South East Wales

Storms knock out Flat Holm weather station web feed

Flat Holm (Pic: Hywel Williams)
Image caption Flat Holm is a nature reserve which lies five miles (8km) from Cardiff

Sailors relying on data from a weather station off the south Wales coast say it has not been working since the violent winter storms.

Updates from Flat Holm island station's web site in the Bristol Channel stopped on 16 January.

Cardiff council said a maintenance crew will go to the island nature reserve when one is available.

Martyn Bromley, from Penarth Yacht Club, said: "The sooner they can fix it the better."

Coastal communities around Wales were hit by a series of devastating storms and tidal surges during January and February, with the clean-up continuing.

Image caption The web feed from the nature reserve halted just after 11pm on 16 January

Mr Bromley said because the Vale of Glamorgan yacht club sits at the bottom of a cliff, Flat Holm's weather data - normally updated every three hours - helped its members prepare for conditions on the water.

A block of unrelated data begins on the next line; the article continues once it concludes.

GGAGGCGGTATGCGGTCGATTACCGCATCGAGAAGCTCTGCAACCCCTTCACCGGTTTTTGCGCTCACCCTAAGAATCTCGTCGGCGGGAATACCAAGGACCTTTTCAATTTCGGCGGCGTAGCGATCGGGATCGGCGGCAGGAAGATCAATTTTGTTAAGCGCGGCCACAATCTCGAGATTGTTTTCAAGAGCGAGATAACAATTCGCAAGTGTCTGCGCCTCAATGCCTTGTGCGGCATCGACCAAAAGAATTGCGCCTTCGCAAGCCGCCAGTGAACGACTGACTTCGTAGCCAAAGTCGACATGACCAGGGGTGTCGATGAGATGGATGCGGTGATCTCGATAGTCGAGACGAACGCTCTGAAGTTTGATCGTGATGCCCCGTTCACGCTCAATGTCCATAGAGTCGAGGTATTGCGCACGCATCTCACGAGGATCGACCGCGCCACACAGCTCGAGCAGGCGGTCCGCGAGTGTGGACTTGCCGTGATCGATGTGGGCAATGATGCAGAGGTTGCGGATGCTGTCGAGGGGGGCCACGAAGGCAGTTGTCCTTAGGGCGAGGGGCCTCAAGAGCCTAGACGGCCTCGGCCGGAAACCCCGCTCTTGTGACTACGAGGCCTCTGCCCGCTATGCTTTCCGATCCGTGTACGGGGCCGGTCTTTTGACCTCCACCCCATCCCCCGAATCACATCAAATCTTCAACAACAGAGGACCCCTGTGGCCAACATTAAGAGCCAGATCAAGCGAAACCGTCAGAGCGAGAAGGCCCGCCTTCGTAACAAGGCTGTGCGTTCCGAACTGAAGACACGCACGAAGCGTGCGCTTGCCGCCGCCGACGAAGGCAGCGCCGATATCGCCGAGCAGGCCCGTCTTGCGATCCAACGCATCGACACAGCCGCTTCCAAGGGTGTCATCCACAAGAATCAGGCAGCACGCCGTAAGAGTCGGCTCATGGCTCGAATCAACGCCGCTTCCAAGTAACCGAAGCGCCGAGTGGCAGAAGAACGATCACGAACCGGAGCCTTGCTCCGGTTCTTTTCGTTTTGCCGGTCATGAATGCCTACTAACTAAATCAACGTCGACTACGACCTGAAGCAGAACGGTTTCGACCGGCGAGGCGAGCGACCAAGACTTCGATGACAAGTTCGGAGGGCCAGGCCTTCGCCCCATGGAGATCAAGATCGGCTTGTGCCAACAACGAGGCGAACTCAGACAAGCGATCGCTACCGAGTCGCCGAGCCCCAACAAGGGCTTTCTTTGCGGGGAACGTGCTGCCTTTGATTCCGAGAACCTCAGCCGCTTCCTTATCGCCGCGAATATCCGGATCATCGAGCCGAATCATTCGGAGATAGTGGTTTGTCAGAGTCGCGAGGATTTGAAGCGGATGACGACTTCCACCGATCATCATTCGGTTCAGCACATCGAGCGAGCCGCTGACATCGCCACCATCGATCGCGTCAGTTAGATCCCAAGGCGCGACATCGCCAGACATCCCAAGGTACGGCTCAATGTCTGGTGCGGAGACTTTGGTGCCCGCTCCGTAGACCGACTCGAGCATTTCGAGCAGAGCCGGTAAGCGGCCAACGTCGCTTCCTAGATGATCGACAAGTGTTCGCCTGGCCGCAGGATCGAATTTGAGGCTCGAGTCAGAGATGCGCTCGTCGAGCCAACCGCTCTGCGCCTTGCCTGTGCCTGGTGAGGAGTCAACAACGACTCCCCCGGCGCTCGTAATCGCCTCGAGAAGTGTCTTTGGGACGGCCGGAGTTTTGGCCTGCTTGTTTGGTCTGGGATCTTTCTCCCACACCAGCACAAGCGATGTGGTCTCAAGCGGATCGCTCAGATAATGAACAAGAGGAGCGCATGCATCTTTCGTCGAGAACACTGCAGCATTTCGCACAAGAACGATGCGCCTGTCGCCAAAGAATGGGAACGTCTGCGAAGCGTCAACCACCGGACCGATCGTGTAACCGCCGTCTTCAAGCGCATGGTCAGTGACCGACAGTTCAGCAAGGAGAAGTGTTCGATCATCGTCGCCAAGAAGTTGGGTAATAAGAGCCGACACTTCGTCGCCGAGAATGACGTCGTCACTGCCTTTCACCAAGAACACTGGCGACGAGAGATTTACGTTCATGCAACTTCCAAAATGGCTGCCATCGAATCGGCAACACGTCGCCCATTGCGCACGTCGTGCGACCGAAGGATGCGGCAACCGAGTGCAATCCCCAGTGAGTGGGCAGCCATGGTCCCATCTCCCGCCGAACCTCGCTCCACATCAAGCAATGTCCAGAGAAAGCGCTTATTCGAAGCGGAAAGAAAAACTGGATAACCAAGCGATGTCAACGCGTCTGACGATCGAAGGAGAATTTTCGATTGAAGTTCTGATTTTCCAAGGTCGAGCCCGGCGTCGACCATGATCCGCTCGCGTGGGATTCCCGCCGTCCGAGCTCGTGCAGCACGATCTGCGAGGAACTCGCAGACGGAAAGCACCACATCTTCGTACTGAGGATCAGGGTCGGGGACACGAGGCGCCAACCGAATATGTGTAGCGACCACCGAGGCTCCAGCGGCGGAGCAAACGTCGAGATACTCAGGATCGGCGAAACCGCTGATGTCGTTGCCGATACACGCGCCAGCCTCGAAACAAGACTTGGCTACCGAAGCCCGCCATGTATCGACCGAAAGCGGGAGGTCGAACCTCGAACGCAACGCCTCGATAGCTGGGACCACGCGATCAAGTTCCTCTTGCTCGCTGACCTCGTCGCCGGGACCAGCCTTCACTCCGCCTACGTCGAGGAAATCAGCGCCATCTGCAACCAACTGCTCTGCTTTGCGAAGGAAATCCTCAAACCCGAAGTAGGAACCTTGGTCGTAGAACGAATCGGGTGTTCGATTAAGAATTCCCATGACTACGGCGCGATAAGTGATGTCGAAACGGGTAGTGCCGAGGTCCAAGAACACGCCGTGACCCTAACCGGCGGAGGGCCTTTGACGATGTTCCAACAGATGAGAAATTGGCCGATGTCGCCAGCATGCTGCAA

He said they had noticed that the weather information web feed had stuck at 23:03 GMT on 16 January.

He said: "We use it a lot because it gives us a clear picture of the true wind. The Cardiff weather stations are all sheltered.

"If it's blowing 40 knots (45mph) at Flat Holm but only 10 knots (11 mph) here at Penarth, you know that there is some serious wind coming over the top of the cliff.

"You know what the weather will be like out on the water. We find it very useful so the sooner they can fix it the better."

Image caption Flat Holm's weather station has been hit by 'extreme conditions' and has stopped sending out information

Cardiff council said people who relied on the weather readings from Flat Holm were advised to use the Met Office weather station at St Athan, Vale of Glamorgan, in the meantime.

A spokesman said: "The Flat Holm facility needs maintenance given the extreme weather conditions recently. It is the high winds that has caused this.

"We're trying to sort it. When we have the correct people to do it they will be taken out to the island.

"There is an issue when there is bad weather that it can be difficult to land on Flat Holm."

Flat Holm, a nature reserve which lies five miles (8km) from Cardiff, was obtained by the council from the Crown Estate on a 50-year lease in 1995.

It was earmarked for "disposal" by Cardiff council late last year to save £150,000 from its annual running costs but councillors agreed in November to maintain the nature reserve until April 2015.

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